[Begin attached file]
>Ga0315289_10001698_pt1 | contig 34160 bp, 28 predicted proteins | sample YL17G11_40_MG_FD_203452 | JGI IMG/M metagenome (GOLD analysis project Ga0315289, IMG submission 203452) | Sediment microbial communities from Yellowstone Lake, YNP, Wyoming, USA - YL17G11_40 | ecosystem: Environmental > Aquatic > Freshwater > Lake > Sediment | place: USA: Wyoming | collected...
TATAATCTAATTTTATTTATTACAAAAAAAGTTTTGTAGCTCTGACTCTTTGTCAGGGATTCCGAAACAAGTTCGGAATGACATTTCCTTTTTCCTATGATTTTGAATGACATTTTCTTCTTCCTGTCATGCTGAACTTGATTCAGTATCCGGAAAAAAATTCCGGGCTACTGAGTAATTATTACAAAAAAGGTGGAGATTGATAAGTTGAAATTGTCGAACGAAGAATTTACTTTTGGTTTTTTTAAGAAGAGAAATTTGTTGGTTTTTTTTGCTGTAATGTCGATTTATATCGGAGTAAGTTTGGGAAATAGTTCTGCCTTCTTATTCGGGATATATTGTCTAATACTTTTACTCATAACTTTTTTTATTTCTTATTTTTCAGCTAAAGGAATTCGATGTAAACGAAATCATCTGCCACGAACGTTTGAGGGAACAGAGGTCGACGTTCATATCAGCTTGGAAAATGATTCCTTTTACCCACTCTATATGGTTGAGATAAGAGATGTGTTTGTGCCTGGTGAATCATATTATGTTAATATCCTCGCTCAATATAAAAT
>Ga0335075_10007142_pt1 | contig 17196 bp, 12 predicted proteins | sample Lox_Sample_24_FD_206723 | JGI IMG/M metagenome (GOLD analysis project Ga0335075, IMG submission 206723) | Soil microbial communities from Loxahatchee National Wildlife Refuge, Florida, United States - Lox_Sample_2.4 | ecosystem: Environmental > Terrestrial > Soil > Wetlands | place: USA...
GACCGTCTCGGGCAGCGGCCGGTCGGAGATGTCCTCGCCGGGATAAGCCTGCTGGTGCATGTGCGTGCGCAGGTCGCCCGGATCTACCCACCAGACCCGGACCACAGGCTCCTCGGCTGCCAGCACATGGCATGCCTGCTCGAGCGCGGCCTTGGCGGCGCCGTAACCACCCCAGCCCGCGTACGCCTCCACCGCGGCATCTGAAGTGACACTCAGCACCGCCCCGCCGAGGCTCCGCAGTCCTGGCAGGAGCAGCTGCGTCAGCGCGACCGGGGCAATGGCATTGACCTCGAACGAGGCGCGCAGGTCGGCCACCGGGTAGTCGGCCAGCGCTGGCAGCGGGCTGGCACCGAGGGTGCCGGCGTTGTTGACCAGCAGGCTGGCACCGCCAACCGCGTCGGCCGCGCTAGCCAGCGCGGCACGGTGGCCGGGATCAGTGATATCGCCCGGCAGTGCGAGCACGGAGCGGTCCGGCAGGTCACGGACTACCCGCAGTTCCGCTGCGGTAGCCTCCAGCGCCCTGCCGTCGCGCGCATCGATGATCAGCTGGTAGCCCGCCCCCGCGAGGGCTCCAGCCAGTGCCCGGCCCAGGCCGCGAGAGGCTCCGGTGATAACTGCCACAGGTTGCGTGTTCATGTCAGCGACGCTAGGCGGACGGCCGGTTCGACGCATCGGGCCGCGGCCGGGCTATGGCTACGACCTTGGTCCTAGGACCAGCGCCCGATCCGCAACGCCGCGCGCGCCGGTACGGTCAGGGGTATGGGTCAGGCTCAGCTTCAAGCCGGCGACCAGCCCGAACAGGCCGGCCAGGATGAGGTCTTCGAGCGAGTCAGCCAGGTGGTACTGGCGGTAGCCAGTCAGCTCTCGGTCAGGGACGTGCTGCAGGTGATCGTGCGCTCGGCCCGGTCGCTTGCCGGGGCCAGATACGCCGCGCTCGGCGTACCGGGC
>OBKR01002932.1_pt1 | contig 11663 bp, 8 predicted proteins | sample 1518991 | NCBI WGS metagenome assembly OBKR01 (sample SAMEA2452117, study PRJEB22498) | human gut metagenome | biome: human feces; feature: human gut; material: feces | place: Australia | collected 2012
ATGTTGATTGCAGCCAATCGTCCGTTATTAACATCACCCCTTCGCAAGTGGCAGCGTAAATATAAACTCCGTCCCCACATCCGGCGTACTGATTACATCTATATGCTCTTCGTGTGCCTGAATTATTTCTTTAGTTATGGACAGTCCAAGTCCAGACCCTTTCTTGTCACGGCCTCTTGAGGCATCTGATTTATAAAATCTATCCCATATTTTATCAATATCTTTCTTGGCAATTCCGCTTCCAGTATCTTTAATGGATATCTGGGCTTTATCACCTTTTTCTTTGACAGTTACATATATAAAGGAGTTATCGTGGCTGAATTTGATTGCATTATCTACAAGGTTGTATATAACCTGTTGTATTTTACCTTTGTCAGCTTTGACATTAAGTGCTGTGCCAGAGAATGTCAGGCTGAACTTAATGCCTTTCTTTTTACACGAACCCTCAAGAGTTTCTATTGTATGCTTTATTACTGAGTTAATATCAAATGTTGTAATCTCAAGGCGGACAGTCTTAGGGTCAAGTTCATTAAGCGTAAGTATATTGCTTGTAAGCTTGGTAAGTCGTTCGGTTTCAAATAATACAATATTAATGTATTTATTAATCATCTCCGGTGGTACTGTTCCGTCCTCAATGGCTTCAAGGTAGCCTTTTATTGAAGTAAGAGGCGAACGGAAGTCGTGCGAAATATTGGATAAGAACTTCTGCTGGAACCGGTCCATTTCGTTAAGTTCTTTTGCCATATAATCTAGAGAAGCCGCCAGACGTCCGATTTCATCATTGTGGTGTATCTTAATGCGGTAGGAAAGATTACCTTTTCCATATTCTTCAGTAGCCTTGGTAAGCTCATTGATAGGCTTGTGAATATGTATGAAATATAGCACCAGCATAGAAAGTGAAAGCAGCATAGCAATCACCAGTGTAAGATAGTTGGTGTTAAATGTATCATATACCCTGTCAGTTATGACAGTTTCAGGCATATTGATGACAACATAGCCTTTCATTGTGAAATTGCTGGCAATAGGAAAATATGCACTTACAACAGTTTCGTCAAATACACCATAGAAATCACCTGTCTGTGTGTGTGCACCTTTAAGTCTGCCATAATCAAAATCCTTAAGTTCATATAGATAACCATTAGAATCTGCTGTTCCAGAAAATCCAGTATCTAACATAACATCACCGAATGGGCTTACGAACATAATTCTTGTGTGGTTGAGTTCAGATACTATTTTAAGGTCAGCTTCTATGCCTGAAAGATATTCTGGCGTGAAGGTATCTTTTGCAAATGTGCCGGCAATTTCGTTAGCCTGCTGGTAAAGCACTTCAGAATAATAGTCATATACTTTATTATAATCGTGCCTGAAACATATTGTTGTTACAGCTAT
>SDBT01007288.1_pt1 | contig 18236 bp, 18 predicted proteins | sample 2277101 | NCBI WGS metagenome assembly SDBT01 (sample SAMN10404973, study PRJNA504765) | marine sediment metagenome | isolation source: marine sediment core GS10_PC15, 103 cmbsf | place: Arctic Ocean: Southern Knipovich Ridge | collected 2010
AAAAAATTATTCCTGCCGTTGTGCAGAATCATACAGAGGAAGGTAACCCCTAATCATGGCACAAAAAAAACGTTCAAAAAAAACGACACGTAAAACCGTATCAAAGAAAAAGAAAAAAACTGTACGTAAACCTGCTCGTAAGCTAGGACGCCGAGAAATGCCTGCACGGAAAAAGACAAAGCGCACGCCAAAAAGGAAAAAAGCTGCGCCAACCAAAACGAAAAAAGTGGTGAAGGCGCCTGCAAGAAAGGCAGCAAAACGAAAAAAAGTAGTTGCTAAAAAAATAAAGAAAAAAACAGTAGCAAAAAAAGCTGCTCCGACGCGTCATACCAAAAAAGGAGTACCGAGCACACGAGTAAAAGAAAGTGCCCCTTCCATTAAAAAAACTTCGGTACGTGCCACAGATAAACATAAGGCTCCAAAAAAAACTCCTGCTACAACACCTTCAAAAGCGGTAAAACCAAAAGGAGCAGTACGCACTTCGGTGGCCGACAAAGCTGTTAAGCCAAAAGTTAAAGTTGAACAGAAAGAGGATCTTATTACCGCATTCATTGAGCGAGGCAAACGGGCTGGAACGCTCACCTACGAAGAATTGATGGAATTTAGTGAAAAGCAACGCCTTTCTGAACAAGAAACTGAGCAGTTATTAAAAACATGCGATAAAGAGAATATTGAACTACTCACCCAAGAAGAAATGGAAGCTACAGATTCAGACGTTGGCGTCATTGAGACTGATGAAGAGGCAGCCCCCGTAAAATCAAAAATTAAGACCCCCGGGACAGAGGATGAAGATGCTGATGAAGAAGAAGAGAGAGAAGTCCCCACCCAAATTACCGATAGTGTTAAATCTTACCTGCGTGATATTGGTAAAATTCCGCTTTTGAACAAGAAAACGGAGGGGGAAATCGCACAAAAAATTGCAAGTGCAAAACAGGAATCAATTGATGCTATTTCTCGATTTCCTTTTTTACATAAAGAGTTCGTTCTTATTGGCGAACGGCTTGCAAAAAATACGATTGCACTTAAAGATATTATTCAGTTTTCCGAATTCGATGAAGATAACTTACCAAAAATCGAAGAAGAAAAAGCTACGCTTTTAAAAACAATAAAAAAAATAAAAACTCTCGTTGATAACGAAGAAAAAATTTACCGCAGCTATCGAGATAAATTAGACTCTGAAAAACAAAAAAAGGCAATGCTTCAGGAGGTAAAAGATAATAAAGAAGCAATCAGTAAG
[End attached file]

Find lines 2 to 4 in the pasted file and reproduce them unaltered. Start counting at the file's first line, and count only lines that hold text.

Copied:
TATAATCTAATTTTATTTATTACAAAAAAAGTTTTGTAGCTCTGACTCTTTGTCAGGGATTCCGAAACAAGTTCGGAATGACATTTCCTTTTTCCTATGATTTTGAATGACATTTTCTTCTTCCTGTCATGCTGAACTTGATTCAGTATCCGGAAAAAAATTCCGGGCTACTGAGTAATTATTACAAAAAAGGTGGAGATTGATAAGTTGAAATTGTCGAACGAAGAATTTACTTTTGGTTTTTTTAAGAAGAGAAATTTGTTGGTTTTTTTTGCTGTAATGTCGATTTATATCGGAGTAAGTTTGGGAAATAGTTCTGCCTTCTTATTCGGGATATATTGTCTAATACTTTTACTCATAACTTTTTTTATTTCTTATTTTTCAGCTAAAGGAATTCGATGTAAACGAAATCATCTGCCACGAACGTTTGAGGGAACAGAGGTCGACGTTCATATCAGCTTGGAAAATGATTCCTTTTACCCACTCTATATGGTTGAGATAAGAGATGTGTTTGTGCCTGGTGAATCATATTATGTTAATATCCTCGCTCAATATAAAAT
>Ga0335075_10007142_pt1 | contig 17196 bp, 12 predicted proteins | sample Lox_Sample_24_FD_206723 | JGI IMG/M metagenome (GOLD analysis project Ga0335075, IMG submission 206723) | Soil microbial communities from Loxahatchee National Wildlife Refuge, Florida, United States - Lox_Sample_2.4 | ecosystem: Environmental > Terrestrial > Soil > Wetlands | place: USA...
GACCGTCTCGGGCAGCGGCCGGTCGGAGATGTCCTCGCCGGGATAAGCCTGCTGGTGCATGTGCGTGCGCAGGTCGCCCGGATCTACCCACCAGACCCGGACCACAGGCTCCTCGGCTGCCAGCACATGGCATGCCTGCTCGAGCGCGGCCTTGGCGGCGCCGTAACCACCCCAGCCCGCGTACGCCTCCACCGCGGCATCTGAAGTGACACTCAGCACCGCCCCGCCGAGGCTCCGCAGTCCTGGCAGGAGCAGCTGCGTCAGCGCGACCGGGGCAATGGCATTGACCTCGAACGAGGCGCGCAGGTCGGCCACCGGGTAGTCGGCCAGCGCTGGCAGCGGGCTGGCACCGAGGGTGCCGGCGTTGTTGACCAGCAGGCTGGCACCGCCAACCGCGTCGGCCGCGCTAGCCAGCGCGGCACGGTGGCCGGGATCAGTGATATCGCCCGGCAGTGCGAGCACGGAGCGGTCCGGCAGGTCACGGACTACCCGCAGTTCCGCTGCGGTAGCCTCCAGCGCCCTGCCGTCGCGCGCATCGATGATCAGCTGGTAGCCCGCCCCCGCGAGGGCTCCAGCCAGTGCCCGGCCCAGGCCGCGAGAGGCTCCGGTGATAACTGCCACAGGTTGCGTGTTCATGTCAGCGACGCTAGGCGGACGGCCGGTTCGACGCATCGGGCCGCGGCCGGGCTATGGCTACGACCTTGGTCCTAGGACCAGCGCCCGATCCGCAACGCCGCGCGCGCCGGTACGGTCAGGGGTATGGGTCAGGCTCAGCTTCAAGCCGGCGACCAGCCCGAACAGGCCGGCCAGGATGAGGTCTTCGAGCGAGTCAGCCAGGTGGTACTGGCGGTAGCCAGTCAGCTCTCGGTCAGGGACGTGCTGCAGGTGATCGTGCGCTCGGCCCGGTCGCTTGCCGGGGCCAGATACGCCGCGCTCGGCGTACCGGGC